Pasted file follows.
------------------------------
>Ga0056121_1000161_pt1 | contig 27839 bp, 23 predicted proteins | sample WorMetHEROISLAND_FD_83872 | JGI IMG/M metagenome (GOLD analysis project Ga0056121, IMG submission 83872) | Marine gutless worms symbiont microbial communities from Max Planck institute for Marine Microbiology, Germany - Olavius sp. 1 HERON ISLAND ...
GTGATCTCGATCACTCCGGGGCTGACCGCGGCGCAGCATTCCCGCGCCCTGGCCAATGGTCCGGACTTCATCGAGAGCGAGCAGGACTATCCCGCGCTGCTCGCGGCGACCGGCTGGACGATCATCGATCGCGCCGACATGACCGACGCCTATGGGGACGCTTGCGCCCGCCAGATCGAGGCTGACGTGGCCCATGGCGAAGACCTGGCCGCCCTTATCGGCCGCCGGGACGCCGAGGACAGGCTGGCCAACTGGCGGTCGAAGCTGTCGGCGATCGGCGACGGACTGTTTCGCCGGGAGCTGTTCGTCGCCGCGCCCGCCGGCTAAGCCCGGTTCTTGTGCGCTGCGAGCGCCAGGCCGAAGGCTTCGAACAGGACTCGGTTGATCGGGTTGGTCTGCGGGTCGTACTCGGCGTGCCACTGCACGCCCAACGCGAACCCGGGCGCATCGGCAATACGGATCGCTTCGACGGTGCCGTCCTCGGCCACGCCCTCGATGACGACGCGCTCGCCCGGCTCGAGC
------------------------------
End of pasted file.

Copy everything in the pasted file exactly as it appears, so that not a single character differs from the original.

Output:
>Ga0056121_1000161_pt1 | contig 27839 bp, 23 predicted proteins | sample WorMetHEROISLAND_FD_83872 | JGI IMG/M metagenome (GOLD analysis project Ga0056121, IMG submission 83872) | Marine gutless worms symbiont microbial communities from Max Planck institute for Marine Microbiology, Germany - Olavius sp. 1 HERON ISLAND ...
GTGATCTCGATCACTCCGGGGCTGACCGCGGCGCAGCATTCCCGCGCCCTGGCCAATGGTCCGGACTTCATCGAGAGCGAGCAGGACTATCCCGCGCTGCTCGCGGCGACCGGCTGGACGATCATCGATCGCGCCGACATGACCGACGCCTATGGGGACGCTTGCGCCCGCCAGATCGAGGCTGACGTGGCCCATGGCGAAGACCTGGCCGCCCTTATCGGCCGCCGGGACGCCGAGGACAGGCTGGCCAACTGGCGGTCGAAGCTGTCGGCGATCGGCGACGGACTGTTTCGCCGGGAGCTGTTCGTCGCCGCGCCCGCCGGCTAAGCCCGGTTCTTGTGCGCTGCGAGCGCCAGGCCGAAGGCTTCGAACAGGACTCGGTTGATCGGGTTGGTCTGCGGGTCGTACTCGGCGTGCCACTGCACGCCCAACGCGAACCCGGGCGCATCGGCAATACGGATCGCTTCGACGGTGCCGTCCTCGGCCACGCCCTCGATGACGACGCGCTCGCCCGGCTCGAGC